From 20 – 23 September, over 100 passionate young people debated issues that impact them and their communities during the 35th YMCA Victoria Youth Parliament sitting week.Run by the Y, the program gives young people an opportunity to be heard at the highest levels of government. Teams spend months developing a bill on a topic they’re passionate about. The bills that pass during the week are then given to the Victorian Government for consideration.
This year, 20 teams from all over Victoria took part in the program. The bills they developed ranged from Compulsory First Nations Education in Schools, to Raising the Age of Criminal Responsibility. This was the first year debates were online, and the second year in a row the program ran virtually.
Every single team brought fervor and respect to the debates, which were presided by various Members of Parliament from a wide range of political parties, including Ali Cupper, Cindy McLeish, Sheena Watt, Danny O’Brien and Andy Meddick.
Overall, 18 out of the 20 bills presented passed. The bills were given the assent of the Youth Governor of Victoria, Georgia Mackenzie, who then passed them on to the Minister for Youth, Ros Spence to share with the Victorian Parliament.
One of the many bills that passed was Deaf Victoria’s bill on implementing Auslan as a mandatory LOTE subject in schools. Sam Hibbins, Greens MP for Youth and Education, was so impressed by the bill he promised to personally pass it on to the Minister for Education, James Merlino for consideration.
The YMCA Youth Press Gallery runs concurrently to the program, and this year the team of aspiring journalists published articles in The Standard, Star Observer and local news outlet Star Weekly in print and digital formats.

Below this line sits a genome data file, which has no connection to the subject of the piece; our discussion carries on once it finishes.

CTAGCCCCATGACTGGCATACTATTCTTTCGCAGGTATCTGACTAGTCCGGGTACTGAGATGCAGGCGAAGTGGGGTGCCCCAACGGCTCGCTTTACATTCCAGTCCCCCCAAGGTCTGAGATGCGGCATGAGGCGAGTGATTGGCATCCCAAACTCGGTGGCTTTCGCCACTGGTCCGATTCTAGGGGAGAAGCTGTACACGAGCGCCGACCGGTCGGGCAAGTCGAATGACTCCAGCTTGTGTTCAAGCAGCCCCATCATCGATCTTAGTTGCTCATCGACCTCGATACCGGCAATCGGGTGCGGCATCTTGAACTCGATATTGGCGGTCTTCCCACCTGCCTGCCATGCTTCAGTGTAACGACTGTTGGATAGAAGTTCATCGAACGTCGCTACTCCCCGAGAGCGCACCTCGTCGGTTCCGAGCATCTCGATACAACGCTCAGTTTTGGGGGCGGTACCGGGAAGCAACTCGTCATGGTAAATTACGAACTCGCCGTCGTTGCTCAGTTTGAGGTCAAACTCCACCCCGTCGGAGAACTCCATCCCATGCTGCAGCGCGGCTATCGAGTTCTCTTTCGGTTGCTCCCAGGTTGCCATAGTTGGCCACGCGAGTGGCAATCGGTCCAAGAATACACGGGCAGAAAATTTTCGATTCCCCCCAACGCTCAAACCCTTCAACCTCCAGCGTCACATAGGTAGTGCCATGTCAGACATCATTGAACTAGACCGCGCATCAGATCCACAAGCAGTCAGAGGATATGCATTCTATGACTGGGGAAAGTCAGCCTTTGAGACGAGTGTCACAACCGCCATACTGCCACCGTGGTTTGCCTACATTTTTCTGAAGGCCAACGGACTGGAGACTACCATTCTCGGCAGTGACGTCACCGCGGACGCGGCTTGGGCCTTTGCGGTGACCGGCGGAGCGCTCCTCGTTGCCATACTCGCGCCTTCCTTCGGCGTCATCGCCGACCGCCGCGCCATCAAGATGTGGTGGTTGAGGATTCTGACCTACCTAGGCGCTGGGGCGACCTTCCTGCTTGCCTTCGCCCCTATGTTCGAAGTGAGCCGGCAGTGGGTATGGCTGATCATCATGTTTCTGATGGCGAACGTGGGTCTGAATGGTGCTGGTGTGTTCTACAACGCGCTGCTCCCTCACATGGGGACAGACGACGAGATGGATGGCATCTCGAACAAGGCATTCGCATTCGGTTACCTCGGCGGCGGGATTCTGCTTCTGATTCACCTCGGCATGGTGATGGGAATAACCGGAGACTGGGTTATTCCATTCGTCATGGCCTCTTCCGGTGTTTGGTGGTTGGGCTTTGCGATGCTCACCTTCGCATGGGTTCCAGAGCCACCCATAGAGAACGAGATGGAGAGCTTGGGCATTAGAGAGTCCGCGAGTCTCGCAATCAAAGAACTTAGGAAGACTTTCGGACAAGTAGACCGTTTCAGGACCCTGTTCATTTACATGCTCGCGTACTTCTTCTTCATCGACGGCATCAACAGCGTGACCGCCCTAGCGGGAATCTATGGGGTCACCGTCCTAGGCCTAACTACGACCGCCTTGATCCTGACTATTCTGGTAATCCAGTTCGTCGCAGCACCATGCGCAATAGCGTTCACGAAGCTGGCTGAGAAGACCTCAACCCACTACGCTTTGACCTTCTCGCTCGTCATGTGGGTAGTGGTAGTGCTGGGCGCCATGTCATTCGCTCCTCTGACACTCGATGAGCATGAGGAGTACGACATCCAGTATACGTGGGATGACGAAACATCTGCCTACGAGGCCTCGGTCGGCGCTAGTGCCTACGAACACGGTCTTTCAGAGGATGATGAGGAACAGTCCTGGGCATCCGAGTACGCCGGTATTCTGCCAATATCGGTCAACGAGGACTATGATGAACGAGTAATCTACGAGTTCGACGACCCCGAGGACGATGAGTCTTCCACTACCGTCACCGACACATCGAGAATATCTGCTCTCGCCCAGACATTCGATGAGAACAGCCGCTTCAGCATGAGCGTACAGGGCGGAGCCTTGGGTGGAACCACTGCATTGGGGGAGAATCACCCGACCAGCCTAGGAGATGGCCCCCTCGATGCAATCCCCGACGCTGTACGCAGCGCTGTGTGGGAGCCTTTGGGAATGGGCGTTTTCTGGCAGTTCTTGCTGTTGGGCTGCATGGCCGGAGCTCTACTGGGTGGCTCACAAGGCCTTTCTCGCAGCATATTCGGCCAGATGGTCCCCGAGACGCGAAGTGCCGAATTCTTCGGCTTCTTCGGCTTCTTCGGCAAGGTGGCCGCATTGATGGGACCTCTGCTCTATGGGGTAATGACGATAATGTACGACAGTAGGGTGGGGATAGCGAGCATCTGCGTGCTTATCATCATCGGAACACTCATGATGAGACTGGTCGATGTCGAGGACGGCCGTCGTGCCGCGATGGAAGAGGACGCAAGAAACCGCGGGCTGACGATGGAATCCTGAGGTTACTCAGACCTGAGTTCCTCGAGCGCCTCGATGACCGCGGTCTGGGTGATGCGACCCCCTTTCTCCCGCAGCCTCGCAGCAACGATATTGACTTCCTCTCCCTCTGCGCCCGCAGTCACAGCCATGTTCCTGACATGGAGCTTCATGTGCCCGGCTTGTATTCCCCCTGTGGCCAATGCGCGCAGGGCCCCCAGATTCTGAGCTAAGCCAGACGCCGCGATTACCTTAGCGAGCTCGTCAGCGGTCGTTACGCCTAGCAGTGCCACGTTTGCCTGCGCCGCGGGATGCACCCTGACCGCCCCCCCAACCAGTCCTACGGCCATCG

Kergen Angel, YMCA Victoria Youth Parliament Program Director and newly elected Youth Governor of Victoria, is proud of the volunteer taskforce and participants for collaborating and forging community.
“This year’s program was a monumental success, driven by the commitment and perseverance of young people,” said Kergen.“I look forward to the next generation of young people leading the way to connect, collaborate and empower, and the Y to continue providing that space for novel successes.”
Pivoting from an in person to an online program is no easy feat, but both the taskforce and participants took it in their stride and made the most out of the program. Those who were involved in previous years said this year’s online program evoked the same feelings they usually experience in person.
A common assumption is that community can only be forged in-person. However, this year our young volunteers came together to connect meaningful youth voice to state legislature during a pandemic, and created a vibrant, diverse and strong community along the way. Kergen Angel.
We hope that next year’s program can be delivered in person, however the YMCA Victoria Youth Parliament team have proven that no matter what challenge comes their way, they’ll deliver an outstanding program no matter what.